“Is it any wonder?” reversal [closed]

It’s my understanding that “Is it any wonder . . . ?” is a rhetorical question used to state the obvious, usually with a degree of sarcasm, equivalent to “It’s no wonder that . . .” or “Small wonder that. . . .” For example:

Is it any wonder that Chris is late to the party?

means roughly:

Nobody should be surprised that Chris is late to the party.

However, the Styx song “Too Much Time on My Hands” reverses the usual sense of the idiom:

Yeah, I’m sittin’ on this bar stool talking like a damn fool
Got the twelve o’clock news blues
And I’ve given up hope for the afternoon soaps
And a bottle of cold brew
Is it any wonder I’m not crazy?
Is it any wonder I’m sane at all?
. . .
Is it any wonder I’m not a criminal?
Is it any wonder I’m not in jail?

Here, the answer to the rhetorical question appears to be “Yes, it actually is surprising that I’m not crazy and in jail.” Later in the song, they use the idiom in a more typical fashion, with sarcasm apparent in the singer’s tone:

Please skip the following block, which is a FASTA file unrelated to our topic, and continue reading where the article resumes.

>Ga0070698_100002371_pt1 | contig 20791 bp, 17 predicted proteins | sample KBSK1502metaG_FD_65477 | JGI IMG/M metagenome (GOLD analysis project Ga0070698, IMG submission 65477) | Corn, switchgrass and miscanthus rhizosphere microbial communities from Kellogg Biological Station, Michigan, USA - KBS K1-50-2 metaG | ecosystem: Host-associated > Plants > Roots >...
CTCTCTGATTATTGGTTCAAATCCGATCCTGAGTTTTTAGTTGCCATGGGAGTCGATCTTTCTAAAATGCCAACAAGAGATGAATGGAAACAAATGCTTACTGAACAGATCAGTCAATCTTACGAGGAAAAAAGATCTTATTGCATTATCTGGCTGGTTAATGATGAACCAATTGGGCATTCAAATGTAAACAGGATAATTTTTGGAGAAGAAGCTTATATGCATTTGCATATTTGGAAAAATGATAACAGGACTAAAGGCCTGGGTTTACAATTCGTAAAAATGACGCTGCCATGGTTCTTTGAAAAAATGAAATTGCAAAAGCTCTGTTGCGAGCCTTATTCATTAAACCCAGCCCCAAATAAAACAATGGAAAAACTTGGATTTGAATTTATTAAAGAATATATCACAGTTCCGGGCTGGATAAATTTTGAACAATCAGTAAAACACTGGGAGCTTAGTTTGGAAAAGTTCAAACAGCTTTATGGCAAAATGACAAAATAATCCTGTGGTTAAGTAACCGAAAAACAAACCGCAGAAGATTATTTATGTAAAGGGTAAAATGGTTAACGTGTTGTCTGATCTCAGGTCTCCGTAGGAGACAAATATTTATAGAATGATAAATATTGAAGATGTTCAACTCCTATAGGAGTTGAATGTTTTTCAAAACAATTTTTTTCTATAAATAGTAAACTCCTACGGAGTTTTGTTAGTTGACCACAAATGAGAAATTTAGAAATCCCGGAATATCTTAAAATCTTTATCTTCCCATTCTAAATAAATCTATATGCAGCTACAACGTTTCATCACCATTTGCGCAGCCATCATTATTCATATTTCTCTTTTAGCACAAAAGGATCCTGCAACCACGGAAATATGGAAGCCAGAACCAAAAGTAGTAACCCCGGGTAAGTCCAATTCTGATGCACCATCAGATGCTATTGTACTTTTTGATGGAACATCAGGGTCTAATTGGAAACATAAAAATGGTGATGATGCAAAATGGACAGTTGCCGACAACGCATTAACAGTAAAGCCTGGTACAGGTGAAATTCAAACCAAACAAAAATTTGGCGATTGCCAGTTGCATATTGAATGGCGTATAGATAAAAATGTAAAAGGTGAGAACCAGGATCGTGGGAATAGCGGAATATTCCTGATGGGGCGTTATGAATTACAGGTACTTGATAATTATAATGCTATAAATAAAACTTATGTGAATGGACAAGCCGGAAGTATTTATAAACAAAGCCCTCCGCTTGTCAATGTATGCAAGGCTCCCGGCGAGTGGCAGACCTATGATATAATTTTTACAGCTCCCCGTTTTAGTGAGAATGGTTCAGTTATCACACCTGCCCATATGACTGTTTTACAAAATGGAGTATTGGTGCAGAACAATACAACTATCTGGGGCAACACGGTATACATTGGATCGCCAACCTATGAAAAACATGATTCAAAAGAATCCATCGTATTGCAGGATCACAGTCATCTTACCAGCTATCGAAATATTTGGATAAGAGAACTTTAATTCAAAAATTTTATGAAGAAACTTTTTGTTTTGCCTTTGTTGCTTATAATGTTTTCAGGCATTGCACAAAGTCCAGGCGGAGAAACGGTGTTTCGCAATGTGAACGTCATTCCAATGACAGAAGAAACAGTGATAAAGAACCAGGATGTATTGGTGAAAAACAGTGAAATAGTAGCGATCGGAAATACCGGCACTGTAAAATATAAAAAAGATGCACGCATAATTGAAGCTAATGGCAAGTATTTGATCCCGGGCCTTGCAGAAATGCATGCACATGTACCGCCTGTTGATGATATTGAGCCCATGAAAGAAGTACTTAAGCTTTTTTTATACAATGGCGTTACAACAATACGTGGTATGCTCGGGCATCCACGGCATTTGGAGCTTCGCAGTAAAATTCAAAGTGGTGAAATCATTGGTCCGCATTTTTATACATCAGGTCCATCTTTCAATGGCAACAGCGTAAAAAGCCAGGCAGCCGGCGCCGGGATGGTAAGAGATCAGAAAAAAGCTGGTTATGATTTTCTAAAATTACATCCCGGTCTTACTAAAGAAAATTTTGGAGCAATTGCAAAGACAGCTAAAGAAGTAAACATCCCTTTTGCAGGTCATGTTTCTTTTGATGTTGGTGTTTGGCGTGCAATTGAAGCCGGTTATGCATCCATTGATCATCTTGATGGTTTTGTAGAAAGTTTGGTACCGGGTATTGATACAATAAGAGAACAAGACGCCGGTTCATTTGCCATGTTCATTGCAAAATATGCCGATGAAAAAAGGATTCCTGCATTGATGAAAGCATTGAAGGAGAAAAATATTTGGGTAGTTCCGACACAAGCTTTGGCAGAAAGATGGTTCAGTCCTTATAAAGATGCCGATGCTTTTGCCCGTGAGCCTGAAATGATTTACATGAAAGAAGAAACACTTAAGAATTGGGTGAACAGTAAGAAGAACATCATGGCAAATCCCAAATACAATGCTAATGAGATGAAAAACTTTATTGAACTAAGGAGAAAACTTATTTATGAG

Is it any wonder I’m not the President?
Is it any wonder I’m null and void?

Is the reversed sense of this idiom actually widespread, or is this just artistic license by a songwriter?

Answer

Is the reversed sense of this idiom actually widespread, or is this just artistic license by a songwriter?

It is just artistic license. Once you start playing with poetry and song double meanings and word play quickly break common idioms.

If you wanted to express “Is it any wonder?” non-sarcastically you would say:

Do you wonder why Chris is late to the party?

I wonder why Chris is late to the party.

Attribution
Source : Link , Question Author : Bradd Szonye , Answer Author : Community

Leave a Comment